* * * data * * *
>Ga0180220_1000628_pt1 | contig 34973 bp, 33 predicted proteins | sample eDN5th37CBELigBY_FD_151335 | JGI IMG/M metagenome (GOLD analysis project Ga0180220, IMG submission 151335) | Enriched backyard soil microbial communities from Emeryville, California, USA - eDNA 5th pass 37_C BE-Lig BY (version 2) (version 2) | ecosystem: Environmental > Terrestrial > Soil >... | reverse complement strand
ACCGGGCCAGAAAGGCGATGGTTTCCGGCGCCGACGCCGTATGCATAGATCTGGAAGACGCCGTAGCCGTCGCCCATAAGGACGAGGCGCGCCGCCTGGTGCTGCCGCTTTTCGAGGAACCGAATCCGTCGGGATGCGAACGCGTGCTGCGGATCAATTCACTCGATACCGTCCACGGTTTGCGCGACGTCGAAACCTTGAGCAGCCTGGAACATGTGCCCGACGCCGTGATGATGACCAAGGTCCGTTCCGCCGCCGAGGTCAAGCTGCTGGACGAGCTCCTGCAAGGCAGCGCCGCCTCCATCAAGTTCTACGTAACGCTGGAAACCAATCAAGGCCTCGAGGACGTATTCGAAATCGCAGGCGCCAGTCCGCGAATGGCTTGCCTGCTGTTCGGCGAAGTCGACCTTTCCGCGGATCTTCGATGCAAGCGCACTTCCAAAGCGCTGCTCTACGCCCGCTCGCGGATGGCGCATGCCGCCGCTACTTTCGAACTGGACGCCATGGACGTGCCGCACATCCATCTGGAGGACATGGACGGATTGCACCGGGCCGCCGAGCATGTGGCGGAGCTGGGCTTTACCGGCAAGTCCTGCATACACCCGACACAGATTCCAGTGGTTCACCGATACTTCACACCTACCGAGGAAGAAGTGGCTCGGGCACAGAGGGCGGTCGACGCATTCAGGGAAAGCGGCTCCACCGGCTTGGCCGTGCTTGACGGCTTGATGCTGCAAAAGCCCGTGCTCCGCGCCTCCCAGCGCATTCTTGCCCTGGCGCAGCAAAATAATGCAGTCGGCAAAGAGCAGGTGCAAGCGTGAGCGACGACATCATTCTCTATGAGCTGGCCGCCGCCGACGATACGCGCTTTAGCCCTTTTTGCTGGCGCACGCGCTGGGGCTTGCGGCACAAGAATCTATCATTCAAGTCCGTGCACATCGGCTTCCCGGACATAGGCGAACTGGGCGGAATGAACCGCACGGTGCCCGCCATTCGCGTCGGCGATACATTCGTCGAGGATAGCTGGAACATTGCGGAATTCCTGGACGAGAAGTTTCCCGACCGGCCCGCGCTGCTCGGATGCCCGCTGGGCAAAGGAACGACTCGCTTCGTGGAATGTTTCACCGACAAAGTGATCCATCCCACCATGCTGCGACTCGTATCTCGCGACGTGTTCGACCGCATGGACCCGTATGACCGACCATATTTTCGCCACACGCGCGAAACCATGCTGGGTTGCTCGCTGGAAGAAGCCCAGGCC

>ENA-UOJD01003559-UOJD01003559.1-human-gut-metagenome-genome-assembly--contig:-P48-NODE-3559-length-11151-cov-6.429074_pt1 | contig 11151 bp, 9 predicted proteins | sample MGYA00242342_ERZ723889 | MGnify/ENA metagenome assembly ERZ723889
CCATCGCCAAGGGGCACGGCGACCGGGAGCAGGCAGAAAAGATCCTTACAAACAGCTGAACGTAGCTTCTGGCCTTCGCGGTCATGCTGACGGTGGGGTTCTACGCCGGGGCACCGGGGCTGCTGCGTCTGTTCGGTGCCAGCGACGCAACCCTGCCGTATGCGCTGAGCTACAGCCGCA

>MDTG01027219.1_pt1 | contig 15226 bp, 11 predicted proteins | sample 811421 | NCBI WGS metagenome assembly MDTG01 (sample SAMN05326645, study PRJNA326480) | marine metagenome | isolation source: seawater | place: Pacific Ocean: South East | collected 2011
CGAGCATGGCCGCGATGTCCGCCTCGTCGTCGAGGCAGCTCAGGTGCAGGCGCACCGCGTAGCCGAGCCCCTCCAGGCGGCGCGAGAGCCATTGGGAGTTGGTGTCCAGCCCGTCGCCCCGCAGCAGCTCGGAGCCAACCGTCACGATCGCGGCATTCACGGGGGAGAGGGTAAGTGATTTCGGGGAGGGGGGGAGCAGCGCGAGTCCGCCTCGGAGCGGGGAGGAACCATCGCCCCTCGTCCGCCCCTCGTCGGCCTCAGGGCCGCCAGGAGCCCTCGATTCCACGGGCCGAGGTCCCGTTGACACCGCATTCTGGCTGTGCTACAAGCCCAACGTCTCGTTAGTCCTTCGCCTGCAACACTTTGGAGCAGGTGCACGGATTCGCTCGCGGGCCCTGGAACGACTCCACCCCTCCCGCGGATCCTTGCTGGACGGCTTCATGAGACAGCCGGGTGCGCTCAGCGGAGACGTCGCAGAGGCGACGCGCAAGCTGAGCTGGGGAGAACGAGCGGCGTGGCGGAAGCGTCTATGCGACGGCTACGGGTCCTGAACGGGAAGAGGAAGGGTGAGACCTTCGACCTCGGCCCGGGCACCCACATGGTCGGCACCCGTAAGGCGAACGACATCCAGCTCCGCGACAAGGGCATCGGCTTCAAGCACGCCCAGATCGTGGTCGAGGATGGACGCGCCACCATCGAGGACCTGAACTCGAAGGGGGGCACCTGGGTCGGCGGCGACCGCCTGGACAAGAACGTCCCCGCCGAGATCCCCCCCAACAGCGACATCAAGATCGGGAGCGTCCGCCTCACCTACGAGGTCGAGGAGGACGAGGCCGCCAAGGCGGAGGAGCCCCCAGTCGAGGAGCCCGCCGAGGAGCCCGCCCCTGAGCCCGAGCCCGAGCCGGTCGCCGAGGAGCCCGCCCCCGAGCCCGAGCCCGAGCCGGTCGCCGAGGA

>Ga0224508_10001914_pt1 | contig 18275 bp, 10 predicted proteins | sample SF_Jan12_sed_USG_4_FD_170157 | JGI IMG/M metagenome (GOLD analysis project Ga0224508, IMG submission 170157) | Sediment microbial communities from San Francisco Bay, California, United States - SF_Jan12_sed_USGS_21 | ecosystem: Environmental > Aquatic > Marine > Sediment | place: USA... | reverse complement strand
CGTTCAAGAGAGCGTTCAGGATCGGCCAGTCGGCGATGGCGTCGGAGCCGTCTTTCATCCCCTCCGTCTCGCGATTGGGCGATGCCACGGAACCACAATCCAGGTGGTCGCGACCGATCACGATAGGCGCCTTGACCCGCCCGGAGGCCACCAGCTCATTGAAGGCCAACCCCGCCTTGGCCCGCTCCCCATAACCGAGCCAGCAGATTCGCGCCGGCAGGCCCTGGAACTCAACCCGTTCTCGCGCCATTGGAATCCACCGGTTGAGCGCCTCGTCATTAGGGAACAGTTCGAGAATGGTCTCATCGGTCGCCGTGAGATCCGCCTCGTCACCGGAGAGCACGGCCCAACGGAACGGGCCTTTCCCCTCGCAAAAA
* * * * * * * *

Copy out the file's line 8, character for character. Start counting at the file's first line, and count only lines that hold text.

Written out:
CGTTCAAGAGAGCGTTCAGGATCGGCCAGTCGGCGATGGCGTCGGAGCCGTCTTTCATCCCCTCCGTCTCGCGATTGGGCGATGCCACGGAACCACAATCCAGGTGGTCGCGACCGATCACGATAGGCGCCTTGACCCGCCCGGAGGCCACCAGCTCATTGAAGGCCAACCCCGCCTTGGCCCGCTCCCCATAACCGAGCCAGCAGATTCGCGCCGGCAGGCCCTGGAACTCAACCCGTTCTCGCGCCATTGGAATCCACCGGTTGAGCGCCTCGTCATTAGGGAACAGTTCGAGAATGGTCTCATCGGTCGCCGTGAGATCCGCCTCGTCACCGGAGAGCACGGCCCAACGGAACGGGCCTTTCCCCTCGCAAAAA